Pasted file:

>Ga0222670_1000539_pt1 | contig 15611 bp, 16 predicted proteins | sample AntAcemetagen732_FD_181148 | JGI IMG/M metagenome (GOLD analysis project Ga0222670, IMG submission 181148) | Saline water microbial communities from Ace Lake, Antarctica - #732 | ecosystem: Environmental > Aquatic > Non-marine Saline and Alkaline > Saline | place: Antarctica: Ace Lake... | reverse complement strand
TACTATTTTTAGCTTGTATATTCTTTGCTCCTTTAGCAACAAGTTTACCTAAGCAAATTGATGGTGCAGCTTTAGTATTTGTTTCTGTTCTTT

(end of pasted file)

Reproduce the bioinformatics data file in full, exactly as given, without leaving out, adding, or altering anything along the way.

>Ga0222670_1000539_pt1 | contig 15611 bp, 16 predicted proteins | sample AntAcemetagen732_FD_181148 | JGI IMG/M metagenome (GOLD analysis project Ga0222670, IMG submission 181148) | Saline water microbial communities from Ace Lake, Antarctica - #732 | ecosystem: Environmental > Aquatic > Non-marine Saline and Alkaline > Saline | place: Antarctica: Ace Lake... | reverse complement strand
TACTATTTTTAGCTTGTATATTCTTTGCTCCTTTAGCAACAAGTTTACCTAAGCAAATTGATGGTGCAGCTTTAGTATTTGTTTCTGTTCTTT